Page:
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Mitral-Valve Prolapse Less Common, Less Harmful Than Previously Thought

Date:
July 2, 1999
Source:
National Heart, Lung, And Blood Institute
Summary:
Researchers from the National Heart, Lung, and Blood Institute's (NHLBI) Framingham Heart Study report that mitral-valve prolapse (MVP), a condition in which a valve in the heart is abnormally long and floppy, is substantially less common and less serious than previously believed.

Researchers from the National Heart, Lung, and Blood Institute's (NHLBI) Framingham Heart Study report that mitral-valve prolapse (MVP), a condition in which a valve in the heart is abnormally long and floppy, is substantially less common and less serious than previously believed. In a study appearing in the July 1, 1999 issue of The New England Journal of Medicine, the researchers report that MVP affects about 2 percent of the population rather than the 5 to 35 percent of the population indicated in earlier estimates. And, contradicting earlier studies suggesting that MVP occurs more commonly in women, the researchers found that men and women are equally likely to have the condition. "This is very compelling information," said Dr. Claude Lenfant, Director of the NHLBI, "It may mean people who have been diagnosed with mitral valve prolapse should consult their physician to discuss their health status. It also indicates that further, longer-term studies are called for to resolve this issue definitively and to define the natural history of this condition," he said.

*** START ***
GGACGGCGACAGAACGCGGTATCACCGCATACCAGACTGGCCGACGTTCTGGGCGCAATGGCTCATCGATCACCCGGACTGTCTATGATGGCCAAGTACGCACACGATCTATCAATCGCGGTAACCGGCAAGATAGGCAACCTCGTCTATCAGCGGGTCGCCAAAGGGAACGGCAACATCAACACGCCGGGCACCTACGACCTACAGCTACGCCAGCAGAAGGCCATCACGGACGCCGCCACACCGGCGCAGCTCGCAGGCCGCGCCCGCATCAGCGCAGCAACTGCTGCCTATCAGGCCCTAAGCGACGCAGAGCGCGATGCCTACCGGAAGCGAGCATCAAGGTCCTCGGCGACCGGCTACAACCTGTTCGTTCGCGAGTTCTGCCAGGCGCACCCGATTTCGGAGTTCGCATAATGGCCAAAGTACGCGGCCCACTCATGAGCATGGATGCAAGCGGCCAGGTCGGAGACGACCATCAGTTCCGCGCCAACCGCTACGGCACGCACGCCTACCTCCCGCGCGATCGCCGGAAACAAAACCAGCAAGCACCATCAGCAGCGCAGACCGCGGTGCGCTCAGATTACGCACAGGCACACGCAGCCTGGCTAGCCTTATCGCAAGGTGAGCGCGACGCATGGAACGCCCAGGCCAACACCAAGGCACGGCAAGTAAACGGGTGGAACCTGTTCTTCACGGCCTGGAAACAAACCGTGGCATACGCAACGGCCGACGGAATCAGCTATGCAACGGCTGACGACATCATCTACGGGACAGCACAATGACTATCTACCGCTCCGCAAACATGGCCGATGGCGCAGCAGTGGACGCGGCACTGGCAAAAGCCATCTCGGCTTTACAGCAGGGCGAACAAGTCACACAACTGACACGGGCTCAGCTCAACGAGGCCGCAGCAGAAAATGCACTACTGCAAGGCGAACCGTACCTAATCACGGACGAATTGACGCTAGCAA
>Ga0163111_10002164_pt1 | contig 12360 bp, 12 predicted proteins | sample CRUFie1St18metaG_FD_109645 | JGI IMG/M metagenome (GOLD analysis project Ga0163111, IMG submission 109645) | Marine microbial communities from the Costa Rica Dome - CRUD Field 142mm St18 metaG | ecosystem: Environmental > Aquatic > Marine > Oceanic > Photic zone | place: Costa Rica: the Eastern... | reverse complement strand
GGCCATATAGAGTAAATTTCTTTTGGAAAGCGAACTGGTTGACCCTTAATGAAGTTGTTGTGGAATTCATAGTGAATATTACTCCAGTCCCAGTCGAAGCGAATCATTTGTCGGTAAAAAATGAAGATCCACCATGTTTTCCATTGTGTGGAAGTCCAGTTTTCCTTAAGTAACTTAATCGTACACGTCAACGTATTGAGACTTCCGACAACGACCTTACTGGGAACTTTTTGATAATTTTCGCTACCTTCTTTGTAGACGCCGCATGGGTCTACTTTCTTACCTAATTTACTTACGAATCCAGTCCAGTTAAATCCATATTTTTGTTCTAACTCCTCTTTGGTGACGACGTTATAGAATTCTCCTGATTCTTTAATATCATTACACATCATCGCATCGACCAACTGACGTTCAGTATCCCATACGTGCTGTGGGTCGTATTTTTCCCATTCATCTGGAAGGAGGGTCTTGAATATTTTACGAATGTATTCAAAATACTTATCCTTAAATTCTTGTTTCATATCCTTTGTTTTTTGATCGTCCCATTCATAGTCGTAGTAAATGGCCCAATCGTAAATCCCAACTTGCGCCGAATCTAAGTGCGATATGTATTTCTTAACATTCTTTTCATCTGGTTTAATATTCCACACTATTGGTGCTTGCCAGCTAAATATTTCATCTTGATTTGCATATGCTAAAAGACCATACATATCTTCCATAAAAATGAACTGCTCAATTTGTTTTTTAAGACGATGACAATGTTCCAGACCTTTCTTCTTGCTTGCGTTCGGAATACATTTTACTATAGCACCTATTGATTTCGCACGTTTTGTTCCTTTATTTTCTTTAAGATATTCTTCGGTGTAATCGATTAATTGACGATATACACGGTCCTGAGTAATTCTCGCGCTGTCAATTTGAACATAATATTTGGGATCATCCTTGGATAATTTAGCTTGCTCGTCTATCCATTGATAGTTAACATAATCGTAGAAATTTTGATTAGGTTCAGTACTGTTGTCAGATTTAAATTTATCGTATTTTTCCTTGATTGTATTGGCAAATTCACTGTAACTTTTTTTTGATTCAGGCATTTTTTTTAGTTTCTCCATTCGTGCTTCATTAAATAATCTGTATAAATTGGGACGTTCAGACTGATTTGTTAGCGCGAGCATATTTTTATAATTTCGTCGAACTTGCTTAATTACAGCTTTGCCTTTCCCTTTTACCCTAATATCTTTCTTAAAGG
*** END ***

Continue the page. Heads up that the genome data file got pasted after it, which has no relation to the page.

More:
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The above story is based on materials provided by National Heart, Lung, And Blood Institute. Note: Materials may be edited for content and length.


Cite This Page:

National Heart, Lung, And Blood Institute. "Mitral-Valve Prolapse Less Common, Less Harmful Than Previously Thought." ScienceDaily. ScienceDaily, 2 July 1999. <www.sciencedaily.com/releases/1999/07/990702080118.htm>.
National Heart, Lung, And Blood Institute. (1999, July 2). Mitral-Valve Prolapse Less Common, Less Harmful Than Previously Thought. ScienceDaily. Retrieved April 17, 2014 from www.sciencedaily.com/releases/1999/07/990702080118.htm
National Heart, Lung, And Blood Institute. "Mitral-Valve Prolapse Less Common, Less Harmful Than Previously Thought." ScienceDaily. www.sciencedaily.com/releases/1999/07/990702080118.htm (accessed April 17, 2014).

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